Switzerland has taken a significant step towards implementing the global minimum tax and the Base Erosion and Profit Shifting (BEPS) 2.0 Project by approving a constitutional amendment in a public referendum on 18 June 2023. This landmark decision paves the way for the introduction of key measures to ensure fair taxation and combat tax avoidance by multinational enterprises (MNEs). The approved amendment empowers the Swiss government to adopt global anti-base erosion (GloBE) rules, including the domestic top-up tax, through an implementation ordinance. This article provides an overview of the latest developments, the key elements of the constitutional amendment, and the anticipated timeline for implementation.
Switzerland has been actively working to implement the global minimum taxation framework agreed upon by the OECD/G20 Inclusive Framework. The constitutional amendment was necessary to align Swiss law with the requirements of the BEPS 2.0 Project, specifically addressing Pillar Two measures aimed at minimum taxation. The amendment enables Switzerland to introduce key provisions within the domestic legal framework.
Key Elements of the Constitutional Amendment:
The approved constitutional amendment provides the legal basis for the implementation of Pillar One and Pillar Two rules in Switzerland. While no concrete plans have been made for Pillar One, the transitional provision within the amendment allows the Swiss Federal Council to introduce Pillar Two rules through an ordinance until a permanent tax bill is enacted by the Swiss Parliament. The transitional provision aligns with the ambitious timeline set by the OECD, granting the Swiss government the necessary authority to swiftly implement Pillar Two measures.
The transitional provision incorporates fundamental principles of Pillar Two, including the scope of application (MNEs with a consolidated annual turnover exceeding EUR 750 million), a minimum tax rate of 15%, calculation of the effective tax rate, and the consequences of a tax rate below the minimum threshold. These consequences involve levying a top-up tax through the Income Inclusion Rule (IIR), the Undertaxed Profits Rule (UTPR), and a domestic top-up tax known as the Qualified Domestic Minimum Top-up Tax (QDMTT).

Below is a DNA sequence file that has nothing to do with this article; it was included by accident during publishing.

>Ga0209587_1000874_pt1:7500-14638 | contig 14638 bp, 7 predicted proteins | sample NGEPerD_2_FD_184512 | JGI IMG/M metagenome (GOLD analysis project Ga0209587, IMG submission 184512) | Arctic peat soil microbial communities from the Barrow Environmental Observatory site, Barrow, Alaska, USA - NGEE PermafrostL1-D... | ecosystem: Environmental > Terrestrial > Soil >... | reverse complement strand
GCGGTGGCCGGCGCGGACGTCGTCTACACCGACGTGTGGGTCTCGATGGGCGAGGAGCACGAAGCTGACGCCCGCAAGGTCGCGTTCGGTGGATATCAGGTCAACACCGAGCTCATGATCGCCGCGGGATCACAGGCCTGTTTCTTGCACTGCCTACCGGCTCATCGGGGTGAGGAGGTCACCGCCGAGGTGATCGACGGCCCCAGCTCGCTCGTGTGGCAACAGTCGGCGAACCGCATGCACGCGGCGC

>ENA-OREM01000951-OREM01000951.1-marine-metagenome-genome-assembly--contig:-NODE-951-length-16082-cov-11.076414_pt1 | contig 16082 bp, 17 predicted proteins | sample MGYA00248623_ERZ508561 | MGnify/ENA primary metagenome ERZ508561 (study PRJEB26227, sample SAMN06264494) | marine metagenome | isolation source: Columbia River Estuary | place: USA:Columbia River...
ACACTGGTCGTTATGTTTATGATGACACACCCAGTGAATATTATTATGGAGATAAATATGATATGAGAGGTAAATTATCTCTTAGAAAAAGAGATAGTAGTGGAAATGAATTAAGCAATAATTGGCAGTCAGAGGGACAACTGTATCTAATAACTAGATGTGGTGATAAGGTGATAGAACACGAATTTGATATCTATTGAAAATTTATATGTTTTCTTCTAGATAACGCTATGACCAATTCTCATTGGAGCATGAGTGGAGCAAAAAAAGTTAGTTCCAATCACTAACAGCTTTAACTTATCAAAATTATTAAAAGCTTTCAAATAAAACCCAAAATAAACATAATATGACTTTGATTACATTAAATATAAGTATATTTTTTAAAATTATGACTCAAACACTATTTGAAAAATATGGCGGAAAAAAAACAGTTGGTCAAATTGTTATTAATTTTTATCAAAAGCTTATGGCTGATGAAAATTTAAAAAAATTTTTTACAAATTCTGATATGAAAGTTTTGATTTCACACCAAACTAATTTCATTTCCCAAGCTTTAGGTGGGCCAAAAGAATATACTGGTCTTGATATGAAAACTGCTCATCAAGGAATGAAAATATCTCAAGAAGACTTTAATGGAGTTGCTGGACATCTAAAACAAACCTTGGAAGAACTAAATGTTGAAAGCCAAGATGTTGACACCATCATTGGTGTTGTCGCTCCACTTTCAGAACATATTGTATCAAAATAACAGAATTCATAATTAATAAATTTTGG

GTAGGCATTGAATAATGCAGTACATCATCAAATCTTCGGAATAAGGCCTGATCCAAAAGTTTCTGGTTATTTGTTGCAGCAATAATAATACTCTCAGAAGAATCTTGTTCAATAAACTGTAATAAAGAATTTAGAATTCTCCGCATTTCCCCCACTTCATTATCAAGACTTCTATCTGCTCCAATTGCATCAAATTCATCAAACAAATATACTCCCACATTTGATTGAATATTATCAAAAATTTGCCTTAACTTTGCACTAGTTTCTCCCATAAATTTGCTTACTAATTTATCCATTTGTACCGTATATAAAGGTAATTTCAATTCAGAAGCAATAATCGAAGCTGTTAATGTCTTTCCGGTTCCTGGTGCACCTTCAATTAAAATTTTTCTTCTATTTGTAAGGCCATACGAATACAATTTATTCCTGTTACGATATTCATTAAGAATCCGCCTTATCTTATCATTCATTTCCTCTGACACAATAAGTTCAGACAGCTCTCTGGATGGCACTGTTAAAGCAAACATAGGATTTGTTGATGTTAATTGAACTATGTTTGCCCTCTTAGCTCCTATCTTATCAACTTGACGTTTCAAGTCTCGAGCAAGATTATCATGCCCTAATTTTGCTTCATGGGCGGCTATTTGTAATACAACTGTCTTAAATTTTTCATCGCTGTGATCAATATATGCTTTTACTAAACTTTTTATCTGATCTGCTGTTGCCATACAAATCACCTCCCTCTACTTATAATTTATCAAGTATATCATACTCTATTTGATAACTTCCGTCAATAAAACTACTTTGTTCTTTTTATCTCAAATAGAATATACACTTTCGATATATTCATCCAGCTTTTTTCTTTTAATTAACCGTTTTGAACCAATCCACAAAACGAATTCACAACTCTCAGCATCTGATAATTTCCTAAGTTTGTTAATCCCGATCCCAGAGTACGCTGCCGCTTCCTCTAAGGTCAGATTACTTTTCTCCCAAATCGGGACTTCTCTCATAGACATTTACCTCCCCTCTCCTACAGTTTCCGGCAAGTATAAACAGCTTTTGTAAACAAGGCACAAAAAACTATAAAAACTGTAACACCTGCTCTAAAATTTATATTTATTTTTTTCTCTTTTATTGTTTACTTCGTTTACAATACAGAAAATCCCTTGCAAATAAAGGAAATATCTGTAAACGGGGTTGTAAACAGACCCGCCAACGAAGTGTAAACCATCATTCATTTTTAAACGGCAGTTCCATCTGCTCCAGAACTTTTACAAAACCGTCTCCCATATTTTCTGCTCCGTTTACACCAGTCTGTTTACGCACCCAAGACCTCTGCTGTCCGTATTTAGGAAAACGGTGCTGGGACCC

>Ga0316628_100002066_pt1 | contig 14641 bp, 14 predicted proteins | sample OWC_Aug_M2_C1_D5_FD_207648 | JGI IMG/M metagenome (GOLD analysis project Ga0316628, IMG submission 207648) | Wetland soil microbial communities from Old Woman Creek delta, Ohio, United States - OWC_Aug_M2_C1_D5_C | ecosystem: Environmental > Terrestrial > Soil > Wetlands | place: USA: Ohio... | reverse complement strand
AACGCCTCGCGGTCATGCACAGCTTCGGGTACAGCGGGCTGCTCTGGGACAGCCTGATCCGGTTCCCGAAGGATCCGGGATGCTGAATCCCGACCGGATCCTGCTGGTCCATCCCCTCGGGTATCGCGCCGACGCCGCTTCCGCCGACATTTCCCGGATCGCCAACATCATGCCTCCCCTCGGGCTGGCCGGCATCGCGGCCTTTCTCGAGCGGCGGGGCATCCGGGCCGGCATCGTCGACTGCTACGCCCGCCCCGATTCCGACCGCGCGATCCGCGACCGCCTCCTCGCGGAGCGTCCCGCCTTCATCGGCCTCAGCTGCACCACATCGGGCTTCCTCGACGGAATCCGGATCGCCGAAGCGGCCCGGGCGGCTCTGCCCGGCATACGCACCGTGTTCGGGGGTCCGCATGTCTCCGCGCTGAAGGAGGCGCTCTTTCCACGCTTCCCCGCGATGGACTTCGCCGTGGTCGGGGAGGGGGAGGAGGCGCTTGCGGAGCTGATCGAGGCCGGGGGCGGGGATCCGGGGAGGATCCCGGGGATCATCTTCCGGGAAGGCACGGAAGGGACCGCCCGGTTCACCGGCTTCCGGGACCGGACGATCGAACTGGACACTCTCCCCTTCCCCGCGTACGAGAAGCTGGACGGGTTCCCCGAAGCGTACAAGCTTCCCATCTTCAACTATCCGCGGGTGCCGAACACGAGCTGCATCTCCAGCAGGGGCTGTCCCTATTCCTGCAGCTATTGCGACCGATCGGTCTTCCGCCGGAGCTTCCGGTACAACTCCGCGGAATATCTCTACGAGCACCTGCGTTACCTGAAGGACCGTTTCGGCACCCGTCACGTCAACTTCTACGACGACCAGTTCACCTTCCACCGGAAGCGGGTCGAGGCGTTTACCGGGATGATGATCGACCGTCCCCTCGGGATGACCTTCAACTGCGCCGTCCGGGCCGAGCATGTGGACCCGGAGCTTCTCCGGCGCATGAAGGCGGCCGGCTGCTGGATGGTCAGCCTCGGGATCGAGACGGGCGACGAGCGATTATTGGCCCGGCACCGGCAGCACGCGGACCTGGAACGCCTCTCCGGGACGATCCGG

Implementation Timeline and Next Steps:
Following the successful referendum, the Swiss Federal Council can proceed with the implementation of minimum taxation measures. The IIR and QDMTT are expected to be introduced for financial years beginning on or after 1 January 2024, aligning with the EU’s implementation timeline. On the other hand, the introduction of the UTPR is likely to follow international developments, with many states, particularly in the EU, expected to introduce it for business years beginning on or after 1 January 2025.
The Swiss Federal Council has already released draft ordinances for public consultation, focusing on technical and procedural aspects of the Pillar Two implementation. The ordinances aim to ensure a smooth transition and provide clarity to multinational enterprises operating in Switzerland. Feedback from the public consultation will be considered before finalizing the ordinances.
Switzerland’s approval of the constitutional amendment marks a significant milestone in the implementation of the global minimum tax and BEPS 2.0 Project. By embracing the Pillar Two measures, Switzerland demonstrates its commitment to fair taxation and aligning its tax framework with international standards. The successful referendum empowers the Swiss government to move forward with the adoption of necessary ordinances, which will pave the way for the introduction of the IIR, UTPR, and QDMTT. The implementation is expected to enhance legal certainty, minimize tax avoidance, and contribute to the ongoing efforts of the international community in creating a more equitable and sustainable global tax system.